A Way To Increase Transparency In Academic Publishing

How can we make journal editing more transparent? That’s the question of a timely article in the recent issue of MetaphilosophyWhy not Open the Black Box of Journal Editing in Philosophy? Make Peer Reviews of Published Papers Available,” by Caroline Schaffalitzky de Muckadell  and Esben Nedenskov Petersen (both of the University of Southern Denmark).

They note that there are frequent complaints about the fairness, bias, and reliability of anonymous peer review. Here’s their suggestion:

[P]eer reviews should be made publicly available once a paper is published. This new procedure should include not only reviews from the journal accepting the paper, but also previous reviews which resulted in rejections from other journals. The idea is not to breach anonymity of the reviewers, but to put forward their arguments for public scrutiny. Accordingly, when a paper is accepted, it should be published along with anonymous reviews from the journal it has been accepted by as well as reviews from previous submissions to other journals. Previous versions of the published paper should also be made public to ensure access to the specific material assessed in the earlier reviews.

We argue that this transparency would further attempts to secure fairness and reliability of the reviewing process, or—if it is already fair and reliable—  document that it is so and help put an end to misplaced suspicions. In addition, our suggestion can provide information useful for both authors, editors, reviewers, and the academic community as such.

Here are a few more reasons Schaffalitzky de Muckadell and Petersen put forward their suggestion (the numbering is added here for ease of discussion):

  1. “Transparency can counter reckless and abusive reviews. For instance, editors will have an interest in securing that reviews meet ethical and academic standards when they know that reviews will be made publicly available and so reflect on the journal’s reputation.”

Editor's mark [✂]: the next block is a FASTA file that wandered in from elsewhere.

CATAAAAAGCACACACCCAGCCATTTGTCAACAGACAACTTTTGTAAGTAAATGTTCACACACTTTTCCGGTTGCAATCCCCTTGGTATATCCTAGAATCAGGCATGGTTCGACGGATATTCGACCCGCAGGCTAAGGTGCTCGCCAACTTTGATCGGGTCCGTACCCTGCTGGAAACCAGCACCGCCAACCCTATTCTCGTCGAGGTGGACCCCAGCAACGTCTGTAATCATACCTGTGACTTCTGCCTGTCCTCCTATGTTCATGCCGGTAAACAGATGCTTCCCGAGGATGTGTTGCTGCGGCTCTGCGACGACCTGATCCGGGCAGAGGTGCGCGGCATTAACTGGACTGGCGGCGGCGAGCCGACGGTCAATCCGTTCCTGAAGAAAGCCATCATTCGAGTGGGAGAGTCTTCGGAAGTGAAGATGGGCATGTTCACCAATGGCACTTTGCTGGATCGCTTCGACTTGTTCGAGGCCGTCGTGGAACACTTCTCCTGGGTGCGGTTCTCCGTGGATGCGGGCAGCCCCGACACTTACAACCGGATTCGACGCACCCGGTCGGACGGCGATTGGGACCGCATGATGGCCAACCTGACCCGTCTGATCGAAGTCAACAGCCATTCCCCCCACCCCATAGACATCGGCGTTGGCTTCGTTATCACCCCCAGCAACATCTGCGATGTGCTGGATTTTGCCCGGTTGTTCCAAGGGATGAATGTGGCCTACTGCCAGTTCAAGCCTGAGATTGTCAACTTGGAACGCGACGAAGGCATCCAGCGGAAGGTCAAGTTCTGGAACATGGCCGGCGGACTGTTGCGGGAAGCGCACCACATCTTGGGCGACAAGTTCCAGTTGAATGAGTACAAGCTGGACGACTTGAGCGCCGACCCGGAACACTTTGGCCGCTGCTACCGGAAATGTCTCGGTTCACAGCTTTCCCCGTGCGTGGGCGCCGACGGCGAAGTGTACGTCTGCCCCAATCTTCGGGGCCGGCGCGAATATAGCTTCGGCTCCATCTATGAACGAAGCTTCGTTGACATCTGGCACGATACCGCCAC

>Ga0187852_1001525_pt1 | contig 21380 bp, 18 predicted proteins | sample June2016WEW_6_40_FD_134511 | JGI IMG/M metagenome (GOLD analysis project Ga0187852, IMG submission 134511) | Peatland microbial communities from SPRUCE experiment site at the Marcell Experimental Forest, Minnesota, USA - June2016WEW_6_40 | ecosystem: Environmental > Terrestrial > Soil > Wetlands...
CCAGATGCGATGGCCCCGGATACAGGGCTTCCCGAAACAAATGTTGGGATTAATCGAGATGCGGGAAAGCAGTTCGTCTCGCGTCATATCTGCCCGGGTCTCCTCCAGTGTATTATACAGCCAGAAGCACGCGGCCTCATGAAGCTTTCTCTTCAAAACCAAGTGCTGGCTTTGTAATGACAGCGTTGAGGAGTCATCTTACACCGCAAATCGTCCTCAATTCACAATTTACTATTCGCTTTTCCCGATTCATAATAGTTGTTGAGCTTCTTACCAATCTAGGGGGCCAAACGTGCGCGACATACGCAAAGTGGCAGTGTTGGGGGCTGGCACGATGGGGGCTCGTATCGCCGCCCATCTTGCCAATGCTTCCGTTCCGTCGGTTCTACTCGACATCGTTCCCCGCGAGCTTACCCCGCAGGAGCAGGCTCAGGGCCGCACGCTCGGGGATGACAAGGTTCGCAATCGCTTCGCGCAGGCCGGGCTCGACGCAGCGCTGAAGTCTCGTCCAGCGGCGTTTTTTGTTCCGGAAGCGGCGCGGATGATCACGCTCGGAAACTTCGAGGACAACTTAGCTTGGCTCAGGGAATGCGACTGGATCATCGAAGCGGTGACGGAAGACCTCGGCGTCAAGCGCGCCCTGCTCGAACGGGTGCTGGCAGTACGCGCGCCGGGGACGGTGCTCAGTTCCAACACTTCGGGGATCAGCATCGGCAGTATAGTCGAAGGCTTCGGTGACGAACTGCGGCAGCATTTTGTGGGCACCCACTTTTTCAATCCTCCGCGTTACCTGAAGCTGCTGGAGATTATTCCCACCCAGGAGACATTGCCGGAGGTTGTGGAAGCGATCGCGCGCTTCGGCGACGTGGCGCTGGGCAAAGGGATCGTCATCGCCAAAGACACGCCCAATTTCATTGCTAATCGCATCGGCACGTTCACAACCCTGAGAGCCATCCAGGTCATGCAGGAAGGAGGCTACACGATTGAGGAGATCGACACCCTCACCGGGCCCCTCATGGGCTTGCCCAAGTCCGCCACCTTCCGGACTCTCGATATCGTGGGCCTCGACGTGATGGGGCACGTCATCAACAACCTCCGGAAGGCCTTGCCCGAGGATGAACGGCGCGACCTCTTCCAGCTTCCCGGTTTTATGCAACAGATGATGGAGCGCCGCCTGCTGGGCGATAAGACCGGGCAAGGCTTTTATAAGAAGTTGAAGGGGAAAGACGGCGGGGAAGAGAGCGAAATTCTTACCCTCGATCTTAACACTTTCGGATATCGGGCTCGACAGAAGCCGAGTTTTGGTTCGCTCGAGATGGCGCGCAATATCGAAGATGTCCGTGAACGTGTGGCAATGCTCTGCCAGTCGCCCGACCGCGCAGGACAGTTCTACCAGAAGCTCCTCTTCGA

2. Seeing the multiple reviews of an article may reveal patterns of subtle bias in its treatment.
  3. Their suggestion can reveal patterns regarding desk rejection. “If it turned out that a journal often desk rejected papers that were subsequently published unaltered by other journals, this would call for an explanation. And similarly, if an editor tended to desk reject papers with views opposing her own this could be uncovered.”
  4. It will make it “easier to track correlations between, for instance, initial acceptance and later impact of revised papers. This could be useful in various discussions such as how reviews influence the quality of journal papers.”
  5. The practice would “provide information on the standards of academic evaluation of quality within the profession” and  “may aid discussions about best practice in reviewing.”

It’s not just authors who will benefit from the increased transparency, they argue:

For journal editors the proposal offers several advantages as well. First of all, it is likely that authors will be less likely to submit work they know is unfinished just to get qualified comments on papers in progress. Second, it is a tool that can help secure quality of reviews and to sharpen a journals academic status. And third, and most importantly, the suggestion offers a transparent process to help prevent suspicion of unfairness or epistemic unreliability. 

Reviewers, too, may benefit from being “able to compare (and perhaps reevaluate) their own assessment of a paper if they can see other reviews of the same paper.”

The whole paper is here (link to ungated manuscript here).

Tom Friedman, “Open Black Box”

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